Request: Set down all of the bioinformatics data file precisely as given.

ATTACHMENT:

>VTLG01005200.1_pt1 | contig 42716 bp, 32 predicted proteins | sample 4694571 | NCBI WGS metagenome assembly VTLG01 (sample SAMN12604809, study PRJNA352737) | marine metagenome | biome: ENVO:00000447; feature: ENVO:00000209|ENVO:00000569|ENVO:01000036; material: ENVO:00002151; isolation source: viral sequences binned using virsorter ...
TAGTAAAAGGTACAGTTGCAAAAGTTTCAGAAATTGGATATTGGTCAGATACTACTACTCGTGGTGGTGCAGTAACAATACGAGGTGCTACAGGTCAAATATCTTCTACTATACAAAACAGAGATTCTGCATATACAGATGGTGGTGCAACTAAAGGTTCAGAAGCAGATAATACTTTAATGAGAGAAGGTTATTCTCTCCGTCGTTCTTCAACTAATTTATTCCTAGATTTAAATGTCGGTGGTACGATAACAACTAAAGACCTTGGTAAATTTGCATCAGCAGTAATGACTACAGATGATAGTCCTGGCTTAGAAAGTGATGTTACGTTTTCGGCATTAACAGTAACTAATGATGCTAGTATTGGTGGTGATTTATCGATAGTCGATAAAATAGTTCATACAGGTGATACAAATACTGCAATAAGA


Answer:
>VTLG01005200.1_pt1 | contig 42716 bp, 32 predicted proteins | sample 4694571 | NCBI WGS metagenome assembly VTLG01 (sample SAMN12604809, study PRJNA352737) | marine metagenome | biome: ENVO:00000447; feature: ENVO:00000209|ENVO:00000569|ENVO:01000036; material: ENVO:00002151; isolation source: viral sequences binned using virsorter ...
TAGTAAAAGGTACAGTTGCAAAAGTTTCAGAAATTGGATATTGGTCAGATACTACTACTCGTGGTGGTGCAGTAACAATACGAGGTGCTACAGGTCAAATATCTTCTACTATACAAAACAGAGATTCTGCATATACAGATGGTGGTGCAACTAAAGGTTCAGAAGCAGATAATACTTTAATGAGAGAAGGTTATTCTCTCCGTCGTTCTTCAACTAATTTATTCCTAGATTTAAATGTCGGTGGTACGATAACAACTAAAGACCTTGGTAAATTTGCATCAGCAGTAATGACTACAGATGATAGTCCTGGCTTAGAAAGTGATGTTACGTTTTCGGCATTAACAGTAACTAATGATGCTAGTATTGGTGGTGATTTATCGATAGTCGATAAAATAGTTCATACAGGTGATACAAATACTGCAATAAGA